Operation and control of the various subsystems, components and functions of the machine or printer 10 are performed with the aid of a controller or electronic subsystem (ESS) 80. The ESS or controller 80 is operably connected to the image receiving member 12, the printhead assemblies 32, 34 (and thus the printheads), and the substrate supply and handling system 40. The ESS or controller 80, for example, is a self-contained, dedicated mini-computer having a central processor unit (CPU) 82 with electronic storage 84, and a display or user interface (UI) 86. A temperature sensor 54 is operatively connected to the controller 80. The temperature sensor 54 is configured to measure the temperature of the image receiving member surface 14 as the image receiving member 12 rotates past the temperature sensor 54. In one embodiment, the temperature sensor is a thermistor that is configured to measure the temperature of a selected portion of the image receiving member 12. The controller 80 receives data from the temperature sensor and is configured to identify the temperatures of one or more portions of the surface 14 of the image receiving member 12.
The ESS or controller 80, for example, includes a sensor input and control circuit 88 as well as a pixel placement and control circuit 89. In addition, the CPU 82 reads, captures, prepares and manages the image data flow between image input sources, such as the scanning system 76, or an online or a work station connection 90, and the printhead assemblies 32 and 34. As such, the ESS or controller 80 is the main multi-tasking processor for operating and controlling all of the other machine subsystems and functions, including the printing process discussed below.
The controller 80 can be implemented with general or specialized programmable processors that execute programmed instructions. The instructions and data required to perform the programmed functions can be stored in memory associated with the processors or controllers. The processors, associated memories, and interface circuitry configure the controllers to perform the processes that enable the printer to perform heating of the image receiving member, depositing of the ink, and DMU cycles. These components can be provided on a printed circuit card or provided as a circuit in an application specific integrated circuit (ASIC). Each of the circuits can be implemented with a separate processor or multiple circuits can be implemented on the same processor. Alternatively, the circuits can be implemented with discrete components or circuits provided in VLSI circuits. Also, the circuits described herein can be implemented with a combination of processors, ASICs, discrete components, or VLSI circuits.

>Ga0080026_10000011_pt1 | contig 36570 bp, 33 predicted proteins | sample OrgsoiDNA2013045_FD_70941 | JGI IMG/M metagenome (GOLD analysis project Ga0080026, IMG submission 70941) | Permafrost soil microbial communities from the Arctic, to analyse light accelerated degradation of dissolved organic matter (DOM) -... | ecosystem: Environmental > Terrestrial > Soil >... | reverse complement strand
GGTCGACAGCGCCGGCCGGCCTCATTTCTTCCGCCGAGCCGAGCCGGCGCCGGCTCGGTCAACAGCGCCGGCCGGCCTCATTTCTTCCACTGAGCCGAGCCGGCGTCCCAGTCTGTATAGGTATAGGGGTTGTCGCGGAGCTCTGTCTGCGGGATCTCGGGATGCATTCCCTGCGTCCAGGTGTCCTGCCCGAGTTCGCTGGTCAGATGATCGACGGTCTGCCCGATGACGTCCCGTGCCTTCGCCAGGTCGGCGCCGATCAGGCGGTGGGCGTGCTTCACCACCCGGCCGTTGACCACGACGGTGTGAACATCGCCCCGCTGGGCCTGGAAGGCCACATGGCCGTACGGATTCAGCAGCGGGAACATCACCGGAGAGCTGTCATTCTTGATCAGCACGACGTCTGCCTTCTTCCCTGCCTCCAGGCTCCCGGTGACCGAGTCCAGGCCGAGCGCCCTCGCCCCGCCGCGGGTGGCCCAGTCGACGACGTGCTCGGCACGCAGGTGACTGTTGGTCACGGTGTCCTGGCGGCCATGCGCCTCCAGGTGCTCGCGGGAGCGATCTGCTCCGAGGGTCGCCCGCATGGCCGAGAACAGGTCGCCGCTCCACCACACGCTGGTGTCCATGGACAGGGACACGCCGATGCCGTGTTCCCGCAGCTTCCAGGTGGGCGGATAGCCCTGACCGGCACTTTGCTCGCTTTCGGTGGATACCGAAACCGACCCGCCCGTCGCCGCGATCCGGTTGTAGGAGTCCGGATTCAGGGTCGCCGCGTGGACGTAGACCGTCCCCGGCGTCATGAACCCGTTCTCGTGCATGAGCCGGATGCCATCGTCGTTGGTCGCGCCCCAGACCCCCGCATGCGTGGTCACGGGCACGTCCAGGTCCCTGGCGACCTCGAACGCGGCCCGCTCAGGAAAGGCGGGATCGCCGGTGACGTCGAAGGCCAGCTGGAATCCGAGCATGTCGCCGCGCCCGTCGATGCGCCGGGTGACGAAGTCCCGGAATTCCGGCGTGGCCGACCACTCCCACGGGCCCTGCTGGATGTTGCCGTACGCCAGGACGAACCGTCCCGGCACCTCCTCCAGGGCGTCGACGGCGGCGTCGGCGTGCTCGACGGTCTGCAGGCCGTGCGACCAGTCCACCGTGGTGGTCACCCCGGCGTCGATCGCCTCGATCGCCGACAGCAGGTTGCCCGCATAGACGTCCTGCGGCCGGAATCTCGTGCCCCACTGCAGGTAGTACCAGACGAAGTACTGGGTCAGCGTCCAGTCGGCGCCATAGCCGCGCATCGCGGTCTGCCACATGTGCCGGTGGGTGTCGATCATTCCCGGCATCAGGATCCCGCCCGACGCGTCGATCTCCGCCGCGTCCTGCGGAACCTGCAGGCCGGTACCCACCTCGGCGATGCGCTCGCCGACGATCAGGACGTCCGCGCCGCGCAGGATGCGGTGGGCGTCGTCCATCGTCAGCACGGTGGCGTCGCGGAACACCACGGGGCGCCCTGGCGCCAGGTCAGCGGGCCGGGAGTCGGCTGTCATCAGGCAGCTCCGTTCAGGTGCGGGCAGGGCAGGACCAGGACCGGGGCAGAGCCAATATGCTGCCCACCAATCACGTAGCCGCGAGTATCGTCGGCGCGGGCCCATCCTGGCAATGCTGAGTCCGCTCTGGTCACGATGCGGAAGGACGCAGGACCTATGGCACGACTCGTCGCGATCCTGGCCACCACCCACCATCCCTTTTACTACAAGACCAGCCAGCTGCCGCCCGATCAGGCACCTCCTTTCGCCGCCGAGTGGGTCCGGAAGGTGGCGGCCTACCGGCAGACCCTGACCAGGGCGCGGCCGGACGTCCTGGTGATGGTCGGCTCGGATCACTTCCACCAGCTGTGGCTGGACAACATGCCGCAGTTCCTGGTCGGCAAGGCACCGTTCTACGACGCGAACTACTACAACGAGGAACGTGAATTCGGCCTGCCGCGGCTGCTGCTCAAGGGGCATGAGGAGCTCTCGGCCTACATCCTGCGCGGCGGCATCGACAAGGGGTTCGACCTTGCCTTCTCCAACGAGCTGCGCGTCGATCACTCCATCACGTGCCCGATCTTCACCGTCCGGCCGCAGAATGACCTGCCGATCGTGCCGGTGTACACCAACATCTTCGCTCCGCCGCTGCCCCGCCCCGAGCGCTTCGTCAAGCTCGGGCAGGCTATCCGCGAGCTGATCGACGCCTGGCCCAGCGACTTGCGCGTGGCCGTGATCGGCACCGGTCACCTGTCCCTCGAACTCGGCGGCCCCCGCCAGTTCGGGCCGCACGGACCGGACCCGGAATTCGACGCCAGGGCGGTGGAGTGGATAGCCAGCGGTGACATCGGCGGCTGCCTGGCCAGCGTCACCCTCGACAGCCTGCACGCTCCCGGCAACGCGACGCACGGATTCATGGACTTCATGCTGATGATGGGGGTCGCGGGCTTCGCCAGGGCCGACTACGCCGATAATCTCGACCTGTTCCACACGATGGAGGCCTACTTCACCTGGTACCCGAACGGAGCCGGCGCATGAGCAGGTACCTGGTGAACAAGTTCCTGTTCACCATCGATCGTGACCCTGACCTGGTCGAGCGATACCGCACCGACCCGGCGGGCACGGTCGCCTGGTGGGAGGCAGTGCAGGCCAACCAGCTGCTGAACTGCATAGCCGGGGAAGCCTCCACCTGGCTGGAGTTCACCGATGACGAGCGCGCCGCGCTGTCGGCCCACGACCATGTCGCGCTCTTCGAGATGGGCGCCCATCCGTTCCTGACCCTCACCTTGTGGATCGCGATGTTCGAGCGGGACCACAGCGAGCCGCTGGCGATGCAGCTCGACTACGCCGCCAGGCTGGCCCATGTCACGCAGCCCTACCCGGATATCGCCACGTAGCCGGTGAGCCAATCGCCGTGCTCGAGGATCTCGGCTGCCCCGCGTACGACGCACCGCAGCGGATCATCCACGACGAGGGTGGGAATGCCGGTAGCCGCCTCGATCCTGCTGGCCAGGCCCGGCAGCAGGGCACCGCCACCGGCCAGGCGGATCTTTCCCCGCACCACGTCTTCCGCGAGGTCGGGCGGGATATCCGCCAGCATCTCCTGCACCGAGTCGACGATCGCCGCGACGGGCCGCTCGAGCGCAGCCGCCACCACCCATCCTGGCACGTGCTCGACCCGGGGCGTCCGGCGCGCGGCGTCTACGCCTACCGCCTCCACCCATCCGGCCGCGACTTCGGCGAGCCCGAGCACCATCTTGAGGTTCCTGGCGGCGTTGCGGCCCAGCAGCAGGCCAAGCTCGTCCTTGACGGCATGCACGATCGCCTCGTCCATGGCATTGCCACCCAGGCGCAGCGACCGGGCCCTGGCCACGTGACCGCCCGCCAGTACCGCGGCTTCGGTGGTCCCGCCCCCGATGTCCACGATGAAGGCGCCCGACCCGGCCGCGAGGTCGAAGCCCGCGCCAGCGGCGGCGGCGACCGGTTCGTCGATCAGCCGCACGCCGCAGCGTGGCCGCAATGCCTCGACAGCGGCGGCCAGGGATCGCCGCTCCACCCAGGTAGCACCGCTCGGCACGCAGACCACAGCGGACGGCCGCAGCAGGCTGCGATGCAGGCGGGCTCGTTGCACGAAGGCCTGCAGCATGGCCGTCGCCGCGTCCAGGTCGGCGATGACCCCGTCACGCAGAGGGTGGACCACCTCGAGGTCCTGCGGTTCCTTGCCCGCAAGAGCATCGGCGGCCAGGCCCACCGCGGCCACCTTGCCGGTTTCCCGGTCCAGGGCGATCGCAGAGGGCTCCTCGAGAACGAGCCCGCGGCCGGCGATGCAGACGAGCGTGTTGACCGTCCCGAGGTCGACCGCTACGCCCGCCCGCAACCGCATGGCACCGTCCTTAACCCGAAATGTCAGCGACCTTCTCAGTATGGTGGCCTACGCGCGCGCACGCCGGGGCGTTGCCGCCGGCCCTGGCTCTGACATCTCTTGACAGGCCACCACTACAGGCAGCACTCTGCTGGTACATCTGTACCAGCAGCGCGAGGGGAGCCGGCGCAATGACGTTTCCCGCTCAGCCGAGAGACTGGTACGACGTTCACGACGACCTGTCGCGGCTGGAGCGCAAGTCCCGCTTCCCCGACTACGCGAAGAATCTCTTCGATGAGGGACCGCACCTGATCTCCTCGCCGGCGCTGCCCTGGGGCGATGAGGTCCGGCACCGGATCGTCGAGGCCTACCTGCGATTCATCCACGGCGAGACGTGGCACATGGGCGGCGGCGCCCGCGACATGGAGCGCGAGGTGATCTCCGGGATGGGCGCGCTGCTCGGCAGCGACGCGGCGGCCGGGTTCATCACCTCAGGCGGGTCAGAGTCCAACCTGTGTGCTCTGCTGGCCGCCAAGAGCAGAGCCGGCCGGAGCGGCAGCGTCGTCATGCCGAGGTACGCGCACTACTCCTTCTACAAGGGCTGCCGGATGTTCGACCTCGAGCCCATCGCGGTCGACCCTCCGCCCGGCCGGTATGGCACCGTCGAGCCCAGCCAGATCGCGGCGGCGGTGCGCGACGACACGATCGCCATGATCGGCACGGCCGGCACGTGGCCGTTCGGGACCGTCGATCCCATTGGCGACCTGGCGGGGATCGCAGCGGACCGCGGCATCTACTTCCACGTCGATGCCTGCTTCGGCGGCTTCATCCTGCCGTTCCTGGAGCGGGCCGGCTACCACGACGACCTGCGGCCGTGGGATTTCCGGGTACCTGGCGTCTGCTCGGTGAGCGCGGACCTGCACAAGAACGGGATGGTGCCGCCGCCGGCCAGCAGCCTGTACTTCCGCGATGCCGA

In operation, image data for an image to be produced are sent to the controller 80 from either the scanning system 76 or via the online or work station connection 90 for processing and output to the printhead assemblies 32 and 34. Additionally, the controller 80 determines and/or accepts related subsystem and component controls, for example, from operator inputs via the user interface 86, and accordingly executes such controls. As a result, appropriate color solid forms of phase change ink are melted and delivered to the printhead assemblies 32 and 34. Additionally, pixel placement control is exercised relative to the imaging surface 14 thus forming desired images per such image data, and receiving substrates, which can be in the form of media sheets 49, are supplied by any one of the sources 42, 44, 48 and handled by recording media system 50 in timed registration with image formation on the surface 14. Finally, the image is transferred from the surface 14 and fixedly fused to the image substrate within the transfix nip 18.